How to Make Email a Holiday Hero: Three Best Practices to Optimize Engagement

Let’s start with some…

Article by John Landsman CATEGORIES: News & Updates TAGS:

Let’s start with some holiday retail sales projections:

»  “NRF expects retail sales in November and December (excluding autos, gas and restaurants) to increase a solid 3.6 percent to $655.8 billion. Online sales are forecast to increase between 7 and 10 percent over last year to as much as $117 billion.(Source: National Retail Federation)

»  “57 of the 61 days during the holidays will exceed $1 billion in online sales … 31% of U.S. consumers say they will start their holiday shopping before Nov. 1…” (Source: Adobe Digital Insights)

So how much can email marketing contribute to this sales performance? Retailer estimates vary from 4-20%. Industry assessments of email’s contribution to holiday sales put the impact in the range of 30%, especially over the Black Friday/Cyber Monday period.

And the overall business stakes are extremely high: For many large U.S. retailers, total fourth-quarter revenues represent about one-third of their annual sales. And one-half of their annual profits.

Given these compelling realities, most retail marketers understand that email’s contribution to their company’ bottom line is directly related to how well they plan and execute those email programs.

What to do? Here are three basic best practices. They’re all old friends — longtime anchors of “Email 101” — but you should never take them for granted, and especially not during holiday.


Ramp your holiday email programs up early. Amazon, whose powerful emails are in at least half of your email subscribers’ inboxes, creates big momentum by mailing their Holiday-themed campaigns up to a month before Thanksgiving. Most other major retail brands do not.


Targeting of category-specific holiday emails drives very robust read (open) rates, and offsets the risk of opt-outs from over-mailing non-relevant content. It’s best to target with model-driven profiling, but simpler methods can also work:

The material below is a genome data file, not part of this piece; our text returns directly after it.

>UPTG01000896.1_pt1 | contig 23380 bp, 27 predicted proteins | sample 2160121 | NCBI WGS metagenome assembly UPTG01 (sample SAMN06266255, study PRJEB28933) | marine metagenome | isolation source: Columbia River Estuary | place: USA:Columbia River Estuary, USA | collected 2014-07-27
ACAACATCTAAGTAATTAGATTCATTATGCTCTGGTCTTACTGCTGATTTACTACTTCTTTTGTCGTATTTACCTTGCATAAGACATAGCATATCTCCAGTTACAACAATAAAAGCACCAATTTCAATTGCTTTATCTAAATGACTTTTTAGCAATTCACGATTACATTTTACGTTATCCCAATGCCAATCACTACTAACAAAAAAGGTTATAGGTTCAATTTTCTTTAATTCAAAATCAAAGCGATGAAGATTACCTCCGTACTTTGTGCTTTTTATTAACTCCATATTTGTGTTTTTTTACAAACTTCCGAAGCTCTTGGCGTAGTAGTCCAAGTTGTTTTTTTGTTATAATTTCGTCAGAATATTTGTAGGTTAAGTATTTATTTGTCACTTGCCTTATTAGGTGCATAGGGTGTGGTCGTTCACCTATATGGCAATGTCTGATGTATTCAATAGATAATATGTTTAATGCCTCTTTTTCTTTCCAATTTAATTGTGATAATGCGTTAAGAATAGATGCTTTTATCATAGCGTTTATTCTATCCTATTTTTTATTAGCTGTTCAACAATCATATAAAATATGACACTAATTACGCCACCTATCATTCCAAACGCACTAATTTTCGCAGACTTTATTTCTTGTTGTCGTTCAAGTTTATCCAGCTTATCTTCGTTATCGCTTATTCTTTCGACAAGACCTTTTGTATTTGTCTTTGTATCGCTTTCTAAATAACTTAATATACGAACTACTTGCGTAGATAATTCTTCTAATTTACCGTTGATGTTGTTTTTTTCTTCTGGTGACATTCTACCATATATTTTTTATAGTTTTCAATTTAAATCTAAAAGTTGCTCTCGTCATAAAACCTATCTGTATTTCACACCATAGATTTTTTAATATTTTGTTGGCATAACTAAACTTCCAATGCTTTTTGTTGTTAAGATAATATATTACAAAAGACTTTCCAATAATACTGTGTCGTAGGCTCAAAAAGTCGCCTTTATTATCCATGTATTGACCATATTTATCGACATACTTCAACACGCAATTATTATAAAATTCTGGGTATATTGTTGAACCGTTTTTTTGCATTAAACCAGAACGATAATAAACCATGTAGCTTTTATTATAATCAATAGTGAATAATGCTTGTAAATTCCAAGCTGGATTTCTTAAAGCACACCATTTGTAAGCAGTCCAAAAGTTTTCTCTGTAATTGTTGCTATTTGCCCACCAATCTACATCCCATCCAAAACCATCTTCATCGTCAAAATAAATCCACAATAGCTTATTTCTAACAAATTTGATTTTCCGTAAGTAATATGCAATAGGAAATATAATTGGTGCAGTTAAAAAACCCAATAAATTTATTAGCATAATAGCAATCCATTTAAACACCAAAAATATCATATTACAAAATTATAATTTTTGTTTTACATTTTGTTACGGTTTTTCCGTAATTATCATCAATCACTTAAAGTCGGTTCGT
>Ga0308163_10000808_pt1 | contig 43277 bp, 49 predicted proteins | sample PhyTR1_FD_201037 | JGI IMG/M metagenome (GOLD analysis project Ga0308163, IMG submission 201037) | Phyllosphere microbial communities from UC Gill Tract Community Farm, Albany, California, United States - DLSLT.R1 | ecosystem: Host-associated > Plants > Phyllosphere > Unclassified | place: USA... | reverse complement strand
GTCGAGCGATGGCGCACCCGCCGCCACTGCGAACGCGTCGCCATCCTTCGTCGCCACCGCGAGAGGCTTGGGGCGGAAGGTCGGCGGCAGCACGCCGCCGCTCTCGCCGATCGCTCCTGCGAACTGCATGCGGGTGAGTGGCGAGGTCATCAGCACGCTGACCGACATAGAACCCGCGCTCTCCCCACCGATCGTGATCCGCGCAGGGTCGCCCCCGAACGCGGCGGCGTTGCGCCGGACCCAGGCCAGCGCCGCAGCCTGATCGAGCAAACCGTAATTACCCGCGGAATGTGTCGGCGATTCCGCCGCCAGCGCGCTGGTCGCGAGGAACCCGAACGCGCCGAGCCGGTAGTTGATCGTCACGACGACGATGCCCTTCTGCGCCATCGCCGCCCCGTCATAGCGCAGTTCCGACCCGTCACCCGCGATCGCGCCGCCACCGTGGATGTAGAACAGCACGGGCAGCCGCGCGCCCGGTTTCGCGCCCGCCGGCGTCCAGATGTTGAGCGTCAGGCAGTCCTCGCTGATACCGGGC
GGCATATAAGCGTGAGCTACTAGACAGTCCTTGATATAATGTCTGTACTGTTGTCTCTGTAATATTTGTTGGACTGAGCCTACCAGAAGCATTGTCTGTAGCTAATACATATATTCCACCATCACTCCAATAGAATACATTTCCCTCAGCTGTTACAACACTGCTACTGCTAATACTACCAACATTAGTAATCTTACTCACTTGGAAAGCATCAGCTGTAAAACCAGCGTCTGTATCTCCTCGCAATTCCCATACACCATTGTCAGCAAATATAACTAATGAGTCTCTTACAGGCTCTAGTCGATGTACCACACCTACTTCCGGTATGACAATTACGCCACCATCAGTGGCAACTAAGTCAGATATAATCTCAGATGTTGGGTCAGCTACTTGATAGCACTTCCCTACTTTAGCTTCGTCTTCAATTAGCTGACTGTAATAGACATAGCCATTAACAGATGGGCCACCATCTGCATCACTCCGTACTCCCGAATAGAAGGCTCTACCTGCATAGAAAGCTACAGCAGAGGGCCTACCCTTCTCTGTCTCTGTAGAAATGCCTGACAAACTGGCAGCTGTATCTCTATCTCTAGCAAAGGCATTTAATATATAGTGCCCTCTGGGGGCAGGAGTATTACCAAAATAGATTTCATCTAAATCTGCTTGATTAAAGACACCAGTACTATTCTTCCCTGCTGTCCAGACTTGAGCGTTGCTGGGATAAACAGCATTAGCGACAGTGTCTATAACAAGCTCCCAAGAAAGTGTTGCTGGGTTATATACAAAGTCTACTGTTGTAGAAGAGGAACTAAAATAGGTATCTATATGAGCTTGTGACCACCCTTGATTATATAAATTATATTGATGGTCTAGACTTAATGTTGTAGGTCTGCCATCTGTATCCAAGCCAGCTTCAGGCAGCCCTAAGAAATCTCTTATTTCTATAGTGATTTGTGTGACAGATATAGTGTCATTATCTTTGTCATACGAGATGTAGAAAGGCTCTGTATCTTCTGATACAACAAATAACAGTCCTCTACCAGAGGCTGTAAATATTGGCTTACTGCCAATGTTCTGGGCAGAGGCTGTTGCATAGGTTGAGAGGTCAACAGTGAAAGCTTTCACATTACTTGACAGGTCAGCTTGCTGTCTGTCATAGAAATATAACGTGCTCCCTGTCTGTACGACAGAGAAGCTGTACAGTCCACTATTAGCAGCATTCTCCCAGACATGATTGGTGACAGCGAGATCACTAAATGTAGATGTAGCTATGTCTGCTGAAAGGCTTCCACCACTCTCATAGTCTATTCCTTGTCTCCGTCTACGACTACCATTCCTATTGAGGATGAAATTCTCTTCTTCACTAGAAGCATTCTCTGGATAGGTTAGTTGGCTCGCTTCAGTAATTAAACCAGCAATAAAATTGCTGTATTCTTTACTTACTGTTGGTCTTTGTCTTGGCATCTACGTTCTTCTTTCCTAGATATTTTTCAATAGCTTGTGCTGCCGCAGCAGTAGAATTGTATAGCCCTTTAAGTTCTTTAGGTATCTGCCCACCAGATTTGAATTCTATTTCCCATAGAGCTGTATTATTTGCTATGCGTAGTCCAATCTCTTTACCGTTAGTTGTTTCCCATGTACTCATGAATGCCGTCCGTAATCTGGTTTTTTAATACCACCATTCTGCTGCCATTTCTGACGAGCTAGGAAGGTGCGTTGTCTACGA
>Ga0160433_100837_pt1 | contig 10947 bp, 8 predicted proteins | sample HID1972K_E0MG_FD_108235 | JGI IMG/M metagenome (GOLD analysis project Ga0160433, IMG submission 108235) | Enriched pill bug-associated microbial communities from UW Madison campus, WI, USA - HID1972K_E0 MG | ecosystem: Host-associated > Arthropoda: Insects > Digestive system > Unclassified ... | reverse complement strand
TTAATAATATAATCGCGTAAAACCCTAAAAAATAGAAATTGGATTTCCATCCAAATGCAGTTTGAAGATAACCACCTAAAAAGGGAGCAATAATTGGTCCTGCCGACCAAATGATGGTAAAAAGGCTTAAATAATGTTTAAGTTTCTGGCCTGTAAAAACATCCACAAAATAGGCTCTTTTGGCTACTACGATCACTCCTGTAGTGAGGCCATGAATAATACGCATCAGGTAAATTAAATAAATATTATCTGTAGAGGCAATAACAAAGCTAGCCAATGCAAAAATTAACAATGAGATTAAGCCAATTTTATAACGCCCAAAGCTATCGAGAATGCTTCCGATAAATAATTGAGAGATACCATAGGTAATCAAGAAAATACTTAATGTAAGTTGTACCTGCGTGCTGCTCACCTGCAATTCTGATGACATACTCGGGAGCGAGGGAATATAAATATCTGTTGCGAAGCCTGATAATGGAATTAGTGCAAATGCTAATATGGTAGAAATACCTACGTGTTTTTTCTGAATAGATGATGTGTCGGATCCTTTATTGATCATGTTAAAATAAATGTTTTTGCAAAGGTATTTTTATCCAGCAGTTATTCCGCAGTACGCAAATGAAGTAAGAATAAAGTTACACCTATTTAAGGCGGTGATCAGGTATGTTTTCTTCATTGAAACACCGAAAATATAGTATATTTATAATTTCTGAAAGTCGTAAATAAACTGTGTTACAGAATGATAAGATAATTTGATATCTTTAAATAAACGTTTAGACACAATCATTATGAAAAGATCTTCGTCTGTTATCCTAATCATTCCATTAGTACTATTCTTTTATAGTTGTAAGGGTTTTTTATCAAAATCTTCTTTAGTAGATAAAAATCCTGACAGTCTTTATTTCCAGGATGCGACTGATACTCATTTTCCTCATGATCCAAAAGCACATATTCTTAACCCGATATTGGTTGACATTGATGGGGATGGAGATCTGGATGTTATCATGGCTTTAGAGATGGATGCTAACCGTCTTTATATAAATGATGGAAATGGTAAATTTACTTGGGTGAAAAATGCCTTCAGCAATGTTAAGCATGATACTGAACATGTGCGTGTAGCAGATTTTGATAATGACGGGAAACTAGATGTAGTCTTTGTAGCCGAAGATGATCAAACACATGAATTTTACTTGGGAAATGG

• Based on known preferences and browse/purchase behavior within those promoted categories, or
  • Categories that customers strongly cross-shop with promoted categories


Populate message content with elements consistent with how you target the campaign segments. Most important for initial engagement, your subject lines should reference any key merchandise categories or occasions featured in the email.  Category-driven subject line personalization is extremely important, even given the enormous amount of price-promotion directed at customers during Holiday.

snowmanOne more best practice that bears noting

Watch your competition, as well as your customers. In managing your own email strategies, you need real-time competitive intelligence: What campaigns are your key competitors mailing? When? How often? What offers? Creative? How are those performing? This type of information can support your program planning, as well as timely, critical mid-course corrections within the holiday season itself. Consider this practice in the context of recent research by The Relevancy Group. The report documents that email marketers who utilize such competitive intelligence produce three times more email-generated revenue than emailers without such competitive intelligence (on a comparable activity base).

Happy holiday hunting!